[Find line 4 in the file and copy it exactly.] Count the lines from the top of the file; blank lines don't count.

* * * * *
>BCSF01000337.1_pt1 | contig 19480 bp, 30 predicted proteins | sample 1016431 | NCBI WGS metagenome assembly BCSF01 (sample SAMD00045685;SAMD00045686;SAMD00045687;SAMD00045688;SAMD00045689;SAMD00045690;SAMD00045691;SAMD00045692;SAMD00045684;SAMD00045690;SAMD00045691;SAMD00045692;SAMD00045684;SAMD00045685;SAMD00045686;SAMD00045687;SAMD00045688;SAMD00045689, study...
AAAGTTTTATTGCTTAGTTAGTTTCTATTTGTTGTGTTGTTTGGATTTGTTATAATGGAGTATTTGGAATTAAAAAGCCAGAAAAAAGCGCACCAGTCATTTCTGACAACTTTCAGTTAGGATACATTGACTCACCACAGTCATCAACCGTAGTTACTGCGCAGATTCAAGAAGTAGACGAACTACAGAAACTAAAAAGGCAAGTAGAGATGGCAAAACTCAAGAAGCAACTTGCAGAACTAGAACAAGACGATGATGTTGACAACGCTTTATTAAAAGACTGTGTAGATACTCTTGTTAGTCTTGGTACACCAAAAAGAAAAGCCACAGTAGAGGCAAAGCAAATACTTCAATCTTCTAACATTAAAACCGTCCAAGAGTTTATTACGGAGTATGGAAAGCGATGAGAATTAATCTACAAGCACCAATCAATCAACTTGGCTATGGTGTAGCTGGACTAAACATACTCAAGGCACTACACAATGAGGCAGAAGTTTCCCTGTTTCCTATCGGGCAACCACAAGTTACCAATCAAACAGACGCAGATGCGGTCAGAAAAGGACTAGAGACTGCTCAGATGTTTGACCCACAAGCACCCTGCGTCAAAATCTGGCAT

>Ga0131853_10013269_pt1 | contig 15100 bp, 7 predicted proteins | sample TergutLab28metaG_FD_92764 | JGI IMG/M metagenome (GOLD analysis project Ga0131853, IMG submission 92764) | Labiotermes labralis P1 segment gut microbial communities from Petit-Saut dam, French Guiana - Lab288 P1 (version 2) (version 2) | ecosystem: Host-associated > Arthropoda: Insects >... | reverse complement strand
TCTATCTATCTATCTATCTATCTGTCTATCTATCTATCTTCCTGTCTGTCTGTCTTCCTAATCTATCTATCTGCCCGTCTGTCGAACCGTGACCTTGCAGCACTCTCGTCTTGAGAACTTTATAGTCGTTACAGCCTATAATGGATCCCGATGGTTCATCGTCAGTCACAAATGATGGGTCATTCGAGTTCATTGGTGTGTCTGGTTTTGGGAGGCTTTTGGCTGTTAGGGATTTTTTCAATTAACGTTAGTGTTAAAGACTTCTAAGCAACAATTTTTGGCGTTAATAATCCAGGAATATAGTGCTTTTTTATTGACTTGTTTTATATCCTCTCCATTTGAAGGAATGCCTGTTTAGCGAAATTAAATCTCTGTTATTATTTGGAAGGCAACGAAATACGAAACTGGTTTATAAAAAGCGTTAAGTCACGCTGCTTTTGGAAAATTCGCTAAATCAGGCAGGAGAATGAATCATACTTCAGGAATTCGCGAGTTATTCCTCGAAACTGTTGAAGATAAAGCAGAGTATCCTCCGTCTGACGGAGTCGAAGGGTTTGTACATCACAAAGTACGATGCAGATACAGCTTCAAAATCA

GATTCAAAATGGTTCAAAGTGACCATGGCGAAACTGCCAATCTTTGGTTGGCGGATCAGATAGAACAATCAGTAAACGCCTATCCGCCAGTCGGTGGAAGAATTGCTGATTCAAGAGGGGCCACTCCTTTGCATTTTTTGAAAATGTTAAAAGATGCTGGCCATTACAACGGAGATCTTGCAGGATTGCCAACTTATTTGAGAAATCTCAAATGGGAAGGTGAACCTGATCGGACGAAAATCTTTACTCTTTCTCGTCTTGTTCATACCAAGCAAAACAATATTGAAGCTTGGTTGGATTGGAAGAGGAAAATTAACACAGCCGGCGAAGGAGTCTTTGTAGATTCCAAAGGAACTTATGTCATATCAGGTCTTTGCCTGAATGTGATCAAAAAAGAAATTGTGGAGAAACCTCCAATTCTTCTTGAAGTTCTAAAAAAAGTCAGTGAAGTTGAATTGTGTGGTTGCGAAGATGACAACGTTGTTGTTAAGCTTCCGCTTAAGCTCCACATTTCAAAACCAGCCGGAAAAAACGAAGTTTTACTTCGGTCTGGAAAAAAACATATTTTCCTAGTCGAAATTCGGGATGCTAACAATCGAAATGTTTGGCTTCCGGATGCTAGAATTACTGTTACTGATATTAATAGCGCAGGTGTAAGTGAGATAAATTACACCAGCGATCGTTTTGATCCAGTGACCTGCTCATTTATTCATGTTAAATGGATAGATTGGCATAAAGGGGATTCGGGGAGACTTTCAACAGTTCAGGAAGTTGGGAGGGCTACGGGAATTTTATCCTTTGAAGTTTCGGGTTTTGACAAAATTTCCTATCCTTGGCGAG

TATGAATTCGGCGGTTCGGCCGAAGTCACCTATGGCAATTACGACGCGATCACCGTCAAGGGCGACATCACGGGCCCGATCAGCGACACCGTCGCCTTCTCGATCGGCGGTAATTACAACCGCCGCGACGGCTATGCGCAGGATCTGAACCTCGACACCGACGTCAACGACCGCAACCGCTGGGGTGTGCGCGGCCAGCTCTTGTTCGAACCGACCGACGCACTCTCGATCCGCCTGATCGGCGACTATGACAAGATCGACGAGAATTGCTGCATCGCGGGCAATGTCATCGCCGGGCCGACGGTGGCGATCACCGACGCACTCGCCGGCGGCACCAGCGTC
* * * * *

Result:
TCTATCTATCTATCTATCTATCTGTCTATCTATCTATCTTCCTGTCTGTCTGTCTTCCTAATCTATCTATCTGCCCGTCTGTCGAACCGTGACCTTGCAGCACTCTCGTCTTGAGAACTTTATAGTCGTTACAGCCTATAATGGATCCCGATGGTTCATCGTCAGTCACAAATGATGGGTCATTCGAGTTCATTGGTGTGTCTGGTTTTGGGAGGCTTTTGGCTGTTAGGGATTTTTTCAATTAACGTTAGTGTTAAAGACTTCTAAGCAACAATTTTTGGCGTTAATAATCCAGGAATATAGTGCTTTTTTATTGACTTGTTTTATATCCTCTCCATTTGAAGGAATGCCTGTTTAGCGAAATTAAATCTCTGTTATTATTTGGAAGGCAACGAAATACGAAACTGGTTTATAAAAAGCGTTAAGTCACGCTGCTTTTGGAAAATTCGCTAAATCAGGCAGGAGAATGAATCATACTTCAGGAATTCGCGAGTTATTCCTCGAAACTGTTGAAGATAAAGCAGAGTATCCTCCGTCTGACGGAGTCGAAGGGTTTGTACATCACAAAGTACGATGCAGATACAGCTTCAAAATCA